Ecological Control of Subtropical Nutrient Concentrationsstory by Helen Hill and Stephanie Dutkiewicz.
In this article we spotlight recent work by Darwin Project team members Stephanie Dutkiewicz, Mick Follows and Jason Bragg, who have been examining the utility of resource control theory to interpret the relationships between organisms and resources in a global coupled physical-biogeochemistry-ecosystem model built around MITgcm.
The team find that in regions of low seasonality, resource competition theory (Tilman, ’77) not only anticipates the competitive outcome amongst organisms but also provides a quantitative diagnostic of ecological control of nutrient concentrations. DFB’s sensitivity experiments clearly indicate control on the ambient nutrient by phytoplankton physiology as predicted by the theory.
Consider a simple system where many phytoplankton (Pj ) are nourished by nutrient (N ) resupplied at rate S. Phytoplankton are lost at rate m, and have physiology controlled by growth rate (μj ) and nutrient half-saturation (KNj). The time rate of change of nutrient concentration and phytoplankton can be simply related through equations 1 and 2.
1) In steady state (“resource competition theory”):
where R* is the ambient concentration of limiting nutrient with which a population of phytoplankton would come to equilibrium.
According to this model:
- Nutrients are drawn down to a concentration in equilibrium with organisms which have the lowest R* thus preventing organisms with higher R* from being able to compete (K-selection); (Coexistence can occur if phytoplankton have the same R* in a perfectly steady environment).
- Nutrient concentration is determined by phytoplankton physiology and the tight coupling between growth and loss
- Phytoplankton concentrations are controlled by the balace between their losses and resource re-supply.
2) At the beginning of spring, in a highly seasonal region:
Growth rate matters most (r-selection). The organism with the fastest per capita growth under ideal resource conditions will exclude all others over several seasonal cycles.
The team initialized the model simulations with 78 phytoplankton types (exhibiting an assortment of growth parameters) and 2 grazers (Follows et al, 2007, with minor modifications). This biogeochemical-ecosystem was then embedded in circulation state estimates, provided by the ECCO-GODAE consortium (Wunsch and Heimbach, 2007).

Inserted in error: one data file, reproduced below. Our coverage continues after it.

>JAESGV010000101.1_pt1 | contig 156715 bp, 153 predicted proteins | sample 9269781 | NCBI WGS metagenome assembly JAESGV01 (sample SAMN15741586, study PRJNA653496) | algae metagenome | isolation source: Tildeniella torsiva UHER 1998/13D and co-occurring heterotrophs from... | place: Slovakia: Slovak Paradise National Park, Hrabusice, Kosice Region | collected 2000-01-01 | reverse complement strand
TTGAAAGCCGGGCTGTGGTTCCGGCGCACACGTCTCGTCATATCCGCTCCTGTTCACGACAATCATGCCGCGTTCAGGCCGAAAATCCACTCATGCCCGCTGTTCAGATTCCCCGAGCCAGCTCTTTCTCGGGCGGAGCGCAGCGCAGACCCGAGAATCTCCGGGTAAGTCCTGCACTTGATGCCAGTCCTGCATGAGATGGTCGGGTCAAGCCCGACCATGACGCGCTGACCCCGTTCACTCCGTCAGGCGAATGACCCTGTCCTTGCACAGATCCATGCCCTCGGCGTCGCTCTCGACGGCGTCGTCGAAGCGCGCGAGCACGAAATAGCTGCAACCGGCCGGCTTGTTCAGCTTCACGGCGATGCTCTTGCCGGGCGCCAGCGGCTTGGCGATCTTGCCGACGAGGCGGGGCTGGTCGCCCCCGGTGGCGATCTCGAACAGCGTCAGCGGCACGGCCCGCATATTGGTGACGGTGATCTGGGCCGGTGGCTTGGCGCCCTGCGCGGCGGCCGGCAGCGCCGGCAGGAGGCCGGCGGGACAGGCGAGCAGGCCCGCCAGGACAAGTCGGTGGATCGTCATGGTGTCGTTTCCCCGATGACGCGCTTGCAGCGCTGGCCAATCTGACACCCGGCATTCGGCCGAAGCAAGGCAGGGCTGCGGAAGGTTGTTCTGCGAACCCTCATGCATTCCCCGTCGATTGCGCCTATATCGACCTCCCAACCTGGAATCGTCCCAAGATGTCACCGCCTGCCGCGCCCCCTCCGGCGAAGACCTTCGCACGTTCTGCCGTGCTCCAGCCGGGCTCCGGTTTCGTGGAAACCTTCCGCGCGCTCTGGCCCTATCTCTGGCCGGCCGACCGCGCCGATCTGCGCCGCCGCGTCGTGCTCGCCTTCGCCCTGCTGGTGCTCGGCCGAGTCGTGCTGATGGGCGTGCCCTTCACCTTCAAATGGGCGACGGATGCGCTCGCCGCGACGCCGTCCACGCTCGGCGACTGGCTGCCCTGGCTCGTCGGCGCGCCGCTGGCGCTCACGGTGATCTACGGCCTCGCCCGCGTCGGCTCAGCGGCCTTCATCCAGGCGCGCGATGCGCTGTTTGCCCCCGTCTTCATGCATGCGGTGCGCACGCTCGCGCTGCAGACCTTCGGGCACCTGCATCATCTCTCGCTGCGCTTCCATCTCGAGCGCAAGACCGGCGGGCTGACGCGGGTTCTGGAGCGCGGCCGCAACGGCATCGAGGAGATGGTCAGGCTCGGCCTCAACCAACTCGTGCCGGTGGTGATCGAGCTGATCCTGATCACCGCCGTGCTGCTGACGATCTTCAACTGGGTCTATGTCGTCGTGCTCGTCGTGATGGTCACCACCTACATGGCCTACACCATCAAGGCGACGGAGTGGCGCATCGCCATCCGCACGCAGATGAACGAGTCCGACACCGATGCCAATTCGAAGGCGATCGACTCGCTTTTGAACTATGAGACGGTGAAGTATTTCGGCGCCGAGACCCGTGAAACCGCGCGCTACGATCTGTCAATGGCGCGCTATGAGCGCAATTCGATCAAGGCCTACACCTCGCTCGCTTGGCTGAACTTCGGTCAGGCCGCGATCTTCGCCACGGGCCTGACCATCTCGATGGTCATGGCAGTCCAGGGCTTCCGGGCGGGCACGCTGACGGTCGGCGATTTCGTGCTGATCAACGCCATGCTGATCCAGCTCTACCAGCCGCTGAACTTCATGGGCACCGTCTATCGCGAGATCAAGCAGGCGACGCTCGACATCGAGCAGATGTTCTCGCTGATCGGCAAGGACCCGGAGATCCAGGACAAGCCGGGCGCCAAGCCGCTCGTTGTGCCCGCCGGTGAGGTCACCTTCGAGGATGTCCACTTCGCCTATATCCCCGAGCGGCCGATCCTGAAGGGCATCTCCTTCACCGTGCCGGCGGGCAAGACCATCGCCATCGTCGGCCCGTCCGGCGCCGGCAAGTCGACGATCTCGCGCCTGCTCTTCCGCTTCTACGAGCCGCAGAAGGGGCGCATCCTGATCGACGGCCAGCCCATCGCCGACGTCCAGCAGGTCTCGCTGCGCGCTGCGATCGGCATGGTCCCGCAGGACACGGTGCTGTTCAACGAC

The team considered 2 experiments:
Single Resource Case:
One nutrient with phytoplankton divided into two groups one group having low R* (low KN, high μ) and one having a higher R* ( high μ, high KN). (K-strategy)
Multiple Resource Case:
N, P, Si and Fe cycling (ie multiple resources) with phytoplankton growth traits randomly assigned from within reasonable ranges (Fig. 2).
Single Resource Case
A look at behaviour in the single resource case helps illustrate the mechanisms at work in the more complex multi-resource case to follow:
What type lives where?
- r-strategy types dominate in high latitudes where there is high seasonality and high nutrients
- K-strategy types dominate in the low and mid latitudes.
Ecological Nutrient Control
Multiple Resource Case
How well does the theory hold for a more realistic simulation? The team
consider an experiment with with the cycling of N, P, Si and Fe and more strategy types of phytoplankton (e.g. additional nutrient limitation, differing light requirement, differing grazing potential)
Which types live where?
- Transition between regimes is gentler than in single resource case.
Ecological Nutrient Control
- The region where limiting nutrient appears controlled by the phytoplankton physiology is quantitatively similar to the Single Resource Case (annual range of mixed layer depth < 250m, Fig 5)
- Prochlorococcus-analogs have the lowest R*, but are also usable to utilize nitrate. These dominate (Fig 1) in the most stable sub-region (annual mixed depth range < 100m, Fig. 5). Annual temperature and PAR (photosynthetically active radiation) ranges are also small here.
In summary the team found that:
- The r and K strategy types dominate in the regions we would expect: where nutrient requirements (K) are low in the low/mid latitude regions of relatively low seasonal variability, and high growth rate (r) in the highly seasonal regions where nutrients are also high.
- In regions of relative stale physical environment, phytoplankton physiology has an important role in setting the biogeochemical environment.
- Links to ecological theory helped better understand the numerical solutions… and potentially the real marine environment.
Want to find out more? Contact Steph…
Longhurst, A. Seasonal cycles of pelagic production and consumption, 1995: Progress in Oceanography,36, 77, doi:10.1016/0079-6611(95)00015-1
Tilman, D. Resource competition between planktonic algae: an experimental and theoretical approach, 1977, Ecology 58:338-348.
Wunsch and Heimbach, Practical global oceanic state estimation, 2006: Physica D: Nonlinear Phenomena, 230, 197-208, doi:10.1016/j.physd.2006.09.040
Dutkiewicz, S., M.J. Follows and J. Bragg. Modeling the coupling of ocean ecology and biogeochemistry, 2009: Global Biogeochemical Cycles, 23, GB4017, doi:10.1029/2008GB003405. PDF.
Follows, M.J., S. Dutkiewicz, S. Grant and S.W. Chisholm, 2007: Emergent biogeography of microbial communities in a model ocean. Science, 315, 1843-1846, doi: 10.1126/science.1138544. Read.